Gaming has evolved over the years. What was once a novelty is now one of the biggest industries in the world. In fact, Variety highlights how video games could be a $300 billion industry by the year 2025, as both console and PC manufacturers continue to push the envelope when it comes to innovation and technology.
However, it isn’t only gaming that has changed – how we play games has also morphed into something completely new and is reconfiguring the entire experience. Technological advances have made it so that almost anyone can start a stream with minimal resources. Case in point, popular Twitch streamer Shroud revealed that he knew close to nothing about streaming when he first got started. A friend of his even had to teach him how to set it all up.
Today, it’s much easier for anyone to be a streamer. Someone who is just starting out doesn’t necessarily need to buy a pricey camera, as the Twitch app has updated its software and now allows you to turn your phone into a streaming device and a substitute for traditional web cameras. Because being seen is just as important as being heard, a high-quality mic is crucial and possibly the largest investment for streamers (next to their gaming rig). The Blue Snowball iCE is known for its excellent audio quality, accessibility, and ease of use thanks to its plug and play capabilities. IGN even touts it as the ideal choice for beginners looking to upgrade their setup. This kind of accessibility is part of the essence of streaming – it’s about giving everyone their own platform.
But how did we get to this point and how has this affected gaming beyond the financial benefits? Beyond just producing quality content, streaming has turned gaming into an act of solidarity.
Everyone Has a Platform
Many may not realize it, but YouTube had a hand in influencing the gaming industry as we know it. During the site’s infancy, YouTube was nothing more than a collection of random videos on the internet. However, in 2008, when a YouTuber called Blame Truth posted a video of him playing Call of Duty 4: Modern Warfare with accompanying commentary, it changed the game. This was the first video of its kind that got any form of traction and kicked off a genre that we now know as Let’s Play. The idea behind a Let’s Play is simple: you watch someone play video games. I remember watching one of these types of videos and I couldn’t help but remember a time when I used to go over to my friend’s house and I would watch her play the original Super Mario on the Famicom — how watching her jump over every crevice gave me as much excitement (sometimes even more) as playing the game myself.
Since then, gaming content has evolved to the point where you can watch and interact with people playing video games in real-time. The age of streaming is upon us and it isn’t going away anytime soon. Streaming sites such as Twitch have made it easier to turn your hobby into a career. But beyond money, streaming has also made the act of playing and watching video games more communal — it is a modern act of digital solidarity.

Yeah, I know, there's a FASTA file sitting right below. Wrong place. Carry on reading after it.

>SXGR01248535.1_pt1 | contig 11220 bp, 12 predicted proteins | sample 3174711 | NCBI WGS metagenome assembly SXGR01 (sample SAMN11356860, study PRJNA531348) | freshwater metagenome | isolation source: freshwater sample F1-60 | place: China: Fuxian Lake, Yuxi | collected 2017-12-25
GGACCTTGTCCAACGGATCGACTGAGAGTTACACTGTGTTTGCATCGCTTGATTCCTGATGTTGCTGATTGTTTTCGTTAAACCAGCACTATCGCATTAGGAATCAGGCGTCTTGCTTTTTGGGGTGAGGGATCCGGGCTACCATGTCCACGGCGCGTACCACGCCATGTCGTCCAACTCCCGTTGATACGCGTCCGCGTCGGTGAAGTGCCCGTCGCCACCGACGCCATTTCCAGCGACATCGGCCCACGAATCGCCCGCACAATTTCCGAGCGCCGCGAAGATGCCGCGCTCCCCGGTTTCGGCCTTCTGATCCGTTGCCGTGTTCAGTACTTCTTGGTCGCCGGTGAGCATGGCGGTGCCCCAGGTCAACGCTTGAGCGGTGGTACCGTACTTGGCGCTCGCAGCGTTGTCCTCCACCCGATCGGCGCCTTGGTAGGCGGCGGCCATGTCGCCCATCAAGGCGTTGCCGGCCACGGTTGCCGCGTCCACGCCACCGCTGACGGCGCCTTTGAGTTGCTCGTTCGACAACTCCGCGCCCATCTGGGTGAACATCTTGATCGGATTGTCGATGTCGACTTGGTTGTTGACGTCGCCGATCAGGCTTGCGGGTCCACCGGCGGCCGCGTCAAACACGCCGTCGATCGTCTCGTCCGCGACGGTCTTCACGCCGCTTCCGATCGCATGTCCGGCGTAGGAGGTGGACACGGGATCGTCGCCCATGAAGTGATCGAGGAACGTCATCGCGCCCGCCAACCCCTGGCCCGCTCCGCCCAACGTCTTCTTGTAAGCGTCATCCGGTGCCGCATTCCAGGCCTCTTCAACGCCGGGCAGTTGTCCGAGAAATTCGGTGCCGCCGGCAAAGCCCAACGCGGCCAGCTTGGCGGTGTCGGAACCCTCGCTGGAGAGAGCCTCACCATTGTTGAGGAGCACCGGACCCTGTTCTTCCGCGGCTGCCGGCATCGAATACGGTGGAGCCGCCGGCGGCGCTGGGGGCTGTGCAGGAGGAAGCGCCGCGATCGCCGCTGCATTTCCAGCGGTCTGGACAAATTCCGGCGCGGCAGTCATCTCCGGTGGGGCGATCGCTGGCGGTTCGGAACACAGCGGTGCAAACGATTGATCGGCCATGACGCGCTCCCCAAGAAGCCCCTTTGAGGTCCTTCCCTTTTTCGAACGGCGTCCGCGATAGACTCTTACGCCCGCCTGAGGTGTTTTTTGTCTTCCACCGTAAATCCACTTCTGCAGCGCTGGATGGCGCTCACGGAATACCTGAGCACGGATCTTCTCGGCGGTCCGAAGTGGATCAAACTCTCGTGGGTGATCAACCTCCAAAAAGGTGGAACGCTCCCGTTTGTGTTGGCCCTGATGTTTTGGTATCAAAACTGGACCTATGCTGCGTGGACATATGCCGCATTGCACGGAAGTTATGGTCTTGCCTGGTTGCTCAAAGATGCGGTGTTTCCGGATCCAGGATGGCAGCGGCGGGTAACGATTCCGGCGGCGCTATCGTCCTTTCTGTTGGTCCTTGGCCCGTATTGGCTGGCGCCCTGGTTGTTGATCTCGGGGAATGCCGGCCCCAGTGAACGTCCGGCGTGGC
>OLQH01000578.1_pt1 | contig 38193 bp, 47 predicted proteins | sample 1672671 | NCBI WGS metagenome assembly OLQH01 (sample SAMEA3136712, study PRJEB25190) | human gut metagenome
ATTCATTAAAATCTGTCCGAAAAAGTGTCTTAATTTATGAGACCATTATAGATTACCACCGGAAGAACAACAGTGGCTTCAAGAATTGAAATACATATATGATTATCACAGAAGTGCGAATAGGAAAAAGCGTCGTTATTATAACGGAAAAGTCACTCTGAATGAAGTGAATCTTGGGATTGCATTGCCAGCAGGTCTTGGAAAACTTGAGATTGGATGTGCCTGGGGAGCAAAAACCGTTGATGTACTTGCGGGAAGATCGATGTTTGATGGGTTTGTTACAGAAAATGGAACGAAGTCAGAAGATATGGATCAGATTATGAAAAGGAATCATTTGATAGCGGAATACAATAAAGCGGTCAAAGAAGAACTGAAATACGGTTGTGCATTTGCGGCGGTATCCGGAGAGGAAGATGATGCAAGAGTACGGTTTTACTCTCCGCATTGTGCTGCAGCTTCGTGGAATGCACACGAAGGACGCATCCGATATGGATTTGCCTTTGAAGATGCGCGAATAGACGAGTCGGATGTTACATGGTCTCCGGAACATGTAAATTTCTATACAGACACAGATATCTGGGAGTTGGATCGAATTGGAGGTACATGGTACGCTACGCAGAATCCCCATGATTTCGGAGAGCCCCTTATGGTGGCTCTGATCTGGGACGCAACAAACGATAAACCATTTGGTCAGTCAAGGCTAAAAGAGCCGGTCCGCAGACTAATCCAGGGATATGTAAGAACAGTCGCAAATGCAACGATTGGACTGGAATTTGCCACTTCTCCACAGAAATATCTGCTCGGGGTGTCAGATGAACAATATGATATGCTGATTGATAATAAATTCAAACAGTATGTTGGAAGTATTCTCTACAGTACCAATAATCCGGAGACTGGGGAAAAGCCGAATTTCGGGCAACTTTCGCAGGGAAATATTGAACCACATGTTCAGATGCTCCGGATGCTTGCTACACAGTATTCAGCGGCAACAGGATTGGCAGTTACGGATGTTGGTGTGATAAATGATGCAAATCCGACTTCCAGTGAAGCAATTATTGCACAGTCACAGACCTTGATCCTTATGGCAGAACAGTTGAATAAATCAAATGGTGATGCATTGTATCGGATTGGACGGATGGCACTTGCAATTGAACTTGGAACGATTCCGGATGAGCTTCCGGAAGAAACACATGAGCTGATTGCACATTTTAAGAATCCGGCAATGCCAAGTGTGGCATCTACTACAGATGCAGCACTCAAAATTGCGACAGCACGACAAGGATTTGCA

Streaming as an Act of Solidarity
Many of us have distinct memories of going over to a friend’s house and watching them play video games. And to some extent, that is what streaming is. However, instead of just a couple of people watching you play, it’s thousands of viewers across the world. This has made even the single-player gaming experience one that is communal — a shared joy over the love of this digital genre. But it doesn’t end there, as streaming has also made it possible for thousands of people to play a game all at once, driven to achieve one goal.
This solidarity is best seen in Twitch Plays Pokémon (TPP). TPP was an experimental stream that Twitch broadcasted back in 2014. It had a simple premise: the site would host a game of Pokémon Red controlled by everyone watching on the stream via two modes: democracy and anarchy. Democracy was when the input that got the supermajority of the votes (around 67% to 90%) would be the one that gets punched into the game, while anarchy only required a majority of the votes. When I first heard about this, I immediately assumed that it was a gimmick that would be over before they beat the first gym. There’s no way you can get people on the internet to cooperate. Any YouTube comment section could tell you that much. And while it was a bit bumpy at first (Pokémon were being released or characters would just go around in circles for hours), I was surprised to find that Twitch users eventually came together and finished the game in less than a month. This was a good indication that human beings could come together and cooperate when the situation calls for it — an example of modern solidarity over the digital space.
JBinkley lives in Utah and is bound to serve her two dogs Nook and Cranny. She is currently working on her first collection of poetry that she hopes to finish by the end of this year.